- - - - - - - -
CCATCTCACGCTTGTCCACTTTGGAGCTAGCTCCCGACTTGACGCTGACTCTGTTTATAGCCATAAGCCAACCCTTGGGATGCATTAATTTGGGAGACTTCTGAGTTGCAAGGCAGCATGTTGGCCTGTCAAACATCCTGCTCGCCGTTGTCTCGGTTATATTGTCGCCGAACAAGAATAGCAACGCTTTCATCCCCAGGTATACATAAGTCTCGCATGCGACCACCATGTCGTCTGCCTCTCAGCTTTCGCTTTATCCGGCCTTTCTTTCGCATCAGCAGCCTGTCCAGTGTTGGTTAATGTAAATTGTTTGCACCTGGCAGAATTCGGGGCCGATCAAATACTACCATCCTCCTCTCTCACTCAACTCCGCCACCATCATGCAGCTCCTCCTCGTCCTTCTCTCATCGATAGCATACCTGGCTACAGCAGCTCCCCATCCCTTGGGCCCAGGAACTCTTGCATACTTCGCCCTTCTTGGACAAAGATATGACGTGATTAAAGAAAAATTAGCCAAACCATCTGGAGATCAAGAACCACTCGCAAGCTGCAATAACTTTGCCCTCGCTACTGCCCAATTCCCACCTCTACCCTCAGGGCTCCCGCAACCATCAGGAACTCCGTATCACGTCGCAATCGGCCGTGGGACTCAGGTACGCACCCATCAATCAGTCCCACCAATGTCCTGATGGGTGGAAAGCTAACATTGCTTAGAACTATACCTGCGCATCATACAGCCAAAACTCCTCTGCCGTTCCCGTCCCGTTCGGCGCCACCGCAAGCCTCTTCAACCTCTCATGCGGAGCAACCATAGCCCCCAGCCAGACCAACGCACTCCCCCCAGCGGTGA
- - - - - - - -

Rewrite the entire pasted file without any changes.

CCATCTCACGCTTGTCCACTTTGGAGCTAGCTCCCGACTTGACGCTGACTCTGTTTATAGCCATAAGCCAACCCTTGGGATGCATTAATTTGGGAGACTTCTGAGTTGCAAGGCAGCATGTTGGCCTGTCAAACATCCTGCTCGCCGTTGTCTCGGTTATATTGTCGCCGAACAAGAATAGCAACGCTTTCATCCCCAGGTATACATAAGTCTCGCATGCGACCACCATGTCGTCTGCCTCTCAGCTTTCGCTTTATCCGGCCTTTCTTTCGCATCAGCAGCCTGTCCAGTGTTGGTTAATGTAAATTGTTTGCACCTGGCAGAATTCGGGGCCGATCAAATACTACCATCCTCCTCTCTCACTCAACTCCGCCACCATCATGCAGCTCCTCCTCGTCCTTCTCTCATCGATAGCATACCTGGCTACAGCAGCTCCCCATCCCTTGGGCCCAGGAACTCTTGCATACTTCGCCCTTCTTGGACAAAGATATGACGTGATTAAAGAAAAATTAGCCAAACCATCTGGAGATCAAGAACCACTCGCAAGCTGCAATAACTTTGCCCTCGCTACTGCCCAATTCCCACCTCTACCCTCAGGGCTCCCGCAACCATCAGGAACTCCGTATCACGTCGCAATCGGCCGTGGGACTCAGGTACGCACCCATCAATCAGTCCCACCAATGTCCTGATGGGTGGAAAGCTAACATTGCTTAGAACTATACCTGCGCATCATACAGCCAAAACTCCTCTGCCGTTCCCGTCCCGTTCGGCGCCACCGCAAGCCTCTTCAACCTCTCATGCGGAGCAACCATAGCCCCCAGCCAGACCAACGCACTCCCCCCAGCGGTGA